Fiedler was an exuberant imp of the perverse, an inveterate counterpuncher not only in literature but in politics. A Trotskyite in the '30s who by 1940 had joined a socialist splinter group led by Max Schachtman opposed to Trotsky's increasing party-line rigidity, he became, like many in the postwar-era Partisan Review circle, a liberal anti-Communist. This was the turbulent breeding ground for Fiedler's contrarian skepticism, which, for instance, stripped Alger Hiss and the Rosenbergs of the moral sainthood conferred by liberals and leftists alike. What disturbed Fiedler was their defenders' desperate investment in innocence: "he is, we are, innocent" is what he hears Hiss's advocates implying, as if clinging to belief in a "magic in the words 'left' or 'progressive' or 'socialist' that can prevent deceit and the abuse of power." He proffered an antidote: A "liberalism of responsibility" must replace a "liberalism of innocence." With more hope than conviction, Fiedler concluded that "the age of innocence is dead," naming innocence as the affliction stunting not only American political but literary culture as well. The final chapters of An End to Innocence explored his claim that "even our best writers appear unable to mature. . . . Their themes belong to a pre-adult world." The regressive state of both realms, politics and literature, reflects the consequences of "having substituted sentimentality for intelligence."

Here a question arises: Given that in his first book Fiedler emphatically fashioned himself as the apostle of responsibility, how did he manage, in the ensuing decades, to avoid following his favorite editor Irving Kristol along the road to the stern moralism of neoconservatism? (He was already on this road, according to old friends and new enemies who denounced his political judgments as "Red-baiting.") Or, given that Fiedler's critique of liberalism recalls (and is no doubt influenced by) Lionel Trilling's Liberal Imagination (1950), why didn't Fiedler come to share Trilling's genteel, fastidious detachment when the 1960s erupted into the youth culture? Maybe because the inveterate skepticism of the enfant terrible helped check the temptation to prescribe solutions in his analyses of immaturity. In literary essays, at least, Fiedler remained more descriptive than prescriptive; this becomes evident when we realize that his emphatic critique of innocence and immaturity is made in the name of . . . what? Fiedler was strategically vague, invoking intelligence, responsibility, irony, ambiguity, complexity, the familiar pap of '50s liberal humanism. The benign generality of these terms had the virtue of keeping moralism at bay; they functioned as placeholders, as a strategy to keep the ground fertile for future developments and revisions as Fiedler immersed himself in what always compelled him: the new. He remarked, "I'm always talking about innocence ending, but that's just my own way of rediscovering a new kind of innocence."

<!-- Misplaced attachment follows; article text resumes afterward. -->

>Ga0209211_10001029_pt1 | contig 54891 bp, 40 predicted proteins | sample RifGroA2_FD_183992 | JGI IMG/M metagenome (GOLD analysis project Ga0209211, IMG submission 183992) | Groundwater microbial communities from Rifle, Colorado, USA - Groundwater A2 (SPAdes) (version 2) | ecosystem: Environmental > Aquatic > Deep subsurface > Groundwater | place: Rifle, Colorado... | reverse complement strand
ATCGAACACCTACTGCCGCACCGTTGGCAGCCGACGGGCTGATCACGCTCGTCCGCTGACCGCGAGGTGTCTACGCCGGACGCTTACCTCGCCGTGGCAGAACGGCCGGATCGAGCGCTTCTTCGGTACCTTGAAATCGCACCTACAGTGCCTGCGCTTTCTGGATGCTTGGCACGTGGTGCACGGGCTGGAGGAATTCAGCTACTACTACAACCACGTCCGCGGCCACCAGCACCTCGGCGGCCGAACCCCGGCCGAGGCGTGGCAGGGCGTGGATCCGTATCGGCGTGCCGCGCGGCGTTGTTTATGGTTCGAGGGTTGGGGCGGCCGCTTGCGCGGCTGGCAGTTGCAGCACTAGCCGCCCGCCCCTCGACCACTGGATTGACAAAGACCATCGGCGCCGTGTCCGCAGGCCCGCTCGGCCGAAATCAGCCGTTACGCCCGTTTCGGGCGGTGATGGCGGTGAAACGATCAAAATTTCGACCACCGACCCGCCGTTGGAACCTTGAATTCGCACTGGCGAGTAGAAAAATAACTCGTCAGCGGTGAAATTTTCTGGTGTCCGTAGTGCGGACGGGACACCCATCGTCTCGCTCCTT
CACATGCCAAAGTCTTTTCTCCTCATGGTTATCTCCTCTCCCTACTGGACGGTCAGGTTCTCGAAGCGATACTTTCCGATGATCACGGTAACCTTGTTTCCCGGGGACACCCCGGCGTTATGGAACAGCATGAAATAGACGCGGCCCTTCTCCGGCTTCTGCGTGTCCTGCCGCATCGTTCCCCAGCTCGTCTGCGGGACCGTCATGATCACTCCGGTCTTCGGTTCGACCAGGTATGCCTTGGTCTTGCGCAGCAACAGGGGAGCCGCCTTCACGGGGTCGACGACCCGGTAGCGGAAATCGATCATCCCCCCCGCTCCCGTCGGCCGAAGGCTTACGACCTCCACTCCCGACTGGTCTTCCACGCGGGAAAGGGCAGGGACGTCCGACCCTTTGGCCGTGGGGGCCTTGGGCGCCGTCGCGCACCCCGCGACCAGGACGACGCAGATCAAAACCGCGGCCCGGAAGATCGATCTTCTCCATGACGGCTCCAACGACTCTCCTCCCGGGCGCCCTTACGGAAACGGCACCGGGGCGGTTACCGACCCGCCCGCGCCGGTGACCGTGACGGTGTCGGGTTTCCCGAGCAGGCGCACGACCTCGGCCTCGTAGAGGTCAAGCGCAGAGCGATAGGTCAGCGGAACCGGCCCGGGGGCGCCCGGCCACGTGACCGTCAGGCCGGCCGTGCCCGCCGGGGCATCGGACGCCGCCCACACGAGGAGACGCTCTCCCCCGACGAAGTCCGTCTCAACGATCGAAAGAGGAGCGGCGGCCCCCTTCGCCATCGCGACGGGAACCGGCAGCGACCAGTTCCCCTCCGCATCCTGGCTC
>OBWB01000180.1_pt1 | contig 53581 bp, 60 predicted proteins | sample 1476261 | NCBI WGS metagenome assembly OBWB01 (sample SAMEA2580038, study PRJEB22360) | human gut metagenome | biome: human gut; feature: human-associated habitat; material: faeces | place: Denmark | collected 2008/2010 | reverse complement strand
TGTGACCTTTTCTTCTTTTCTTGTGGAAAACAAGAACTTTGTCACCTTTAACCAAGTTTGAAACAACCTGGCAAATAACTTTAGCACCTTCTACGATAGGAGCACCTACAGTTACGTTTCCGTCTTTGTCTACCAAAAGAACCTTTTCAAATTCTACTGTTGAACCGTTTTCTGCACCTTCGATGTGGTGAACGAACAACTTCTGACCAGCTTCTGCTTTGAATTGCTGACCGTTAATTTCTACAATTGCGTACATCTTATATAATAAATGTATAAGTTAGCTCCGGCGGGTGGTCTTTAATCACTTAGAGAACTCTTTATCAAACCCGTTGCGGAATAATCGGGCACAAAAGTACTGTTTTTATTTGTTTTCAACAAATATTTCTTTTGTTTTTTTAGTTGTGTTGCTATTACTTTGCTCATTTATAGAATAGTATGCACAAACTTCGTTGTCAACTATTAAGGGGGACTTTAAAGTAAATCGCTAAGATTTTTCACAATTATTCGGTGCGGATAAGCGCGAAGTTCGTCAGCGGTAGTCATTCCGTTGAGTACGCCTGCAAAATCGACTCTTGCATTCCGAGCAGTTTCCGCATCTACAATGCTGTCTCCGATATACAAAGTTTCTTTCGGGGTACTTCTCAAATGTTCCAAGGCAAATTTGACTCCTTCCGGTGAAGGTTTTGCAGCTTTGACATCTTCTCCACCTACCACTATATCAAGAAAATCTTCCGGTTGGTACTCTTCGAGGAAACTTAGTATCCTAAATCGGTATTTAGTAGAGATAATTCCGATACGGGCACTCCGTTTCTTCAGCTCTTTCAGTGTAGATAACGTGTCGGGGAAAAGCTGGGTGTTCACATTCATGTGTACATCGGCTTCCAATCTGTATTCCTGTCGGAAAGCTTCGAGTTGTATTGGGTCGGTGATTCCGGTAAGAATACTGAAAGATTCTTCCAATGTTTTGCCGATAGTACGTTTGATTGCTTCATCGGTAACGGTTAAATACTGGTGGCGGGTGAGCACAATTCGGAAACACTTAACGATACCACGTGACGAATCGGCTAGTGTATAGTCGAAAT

All sorts of innocence were on display amid the frantic histrionics of the '60s cultural revolution. Fiedler's sympathetic skepticism kept him uneasily but avidly attuned to what he called "new mutants," the generation of antipuritans creating the "obsolescence of everything our society understands by maturity." "The New Mutants" (1965), one of the first synoptic overviews of the new sensibility (and still the best), is distinguished for its poise in the midst of tumult. Fiedler meticulously sketches the seismic cultural moment when various movementsósexual liberation, civil rights, and the rise of drug subculturesóconverged, reconfiguring literary form, masculine identity, the dignity of labor, the status of racial identity, and the basic premises of liberal enlightenment. Fiedler produces an array of "post" prefixes to announce this upheaval: postsexual (by which he means "post-heterosexual," that is, the reign of the "polymorphous perverse" that Norman O. Brown applauded as an alternative to "full genitality"), posthumanist, postmale, postwhite, postheroic, and "post-Modernist," this last earning Fiedler mention in the OED for being the first to use the word. Remarking on changing literary taste in the essay, Fiedler subtly notes that even as the "hippier young" have made William S. Burroughs their laureate, replacing the sage with the schizophrenic as cultural ideal, "we live in a time when readers in general respond sympathetically to madness in literature wherever it is found. . . . Surely it is not the lucidity and logic of Robert Lowell or Theodore Roethke or John Berryman which we admire, but their flirtation with incoherence and disorder." Fiedler would later describe "The New Mutants" as "immensely ambivalent and much misunderstood," perhaps a clue as to how Fiedler himself avoided becoming their cheerleader or guru.

His commitment to eluding partisanship, a stance analogous to contemporaries like the Frankfurt School philosophers Herbert Marcuse and Theodor Adorno, "infuriates Our Side as well as Theirs," Fiedler remarked in 1960. Always attuned to the trap of being either a militant highbrow or cultural populist, Fiedler once described his stance of skeptical engagement as "scandalous in a way with which the righteous cannot seem to come to terms. Not only the Great Audience but also, and even especially, the Little Elite Audiences demand of the writer its disavowal in the name of a kind of loyalty which is for him death." In the same text, the 1960 introduction to his essay collection No! In Thunder, Fiedler practices his principled disloyalty by posing a rhetorical question: What image of man does the serious literature of our age proffer? It is not the struggle "to fulfill some revealed or inherited view of himself and his destiny; but of man learning that it is the struggle itself which is his definition." A more visceral version of this struggle can occur on a visit to a freak show where, amid unsettling identifications, we experience the "precariousness and absurdity of being, however we define it, fully human."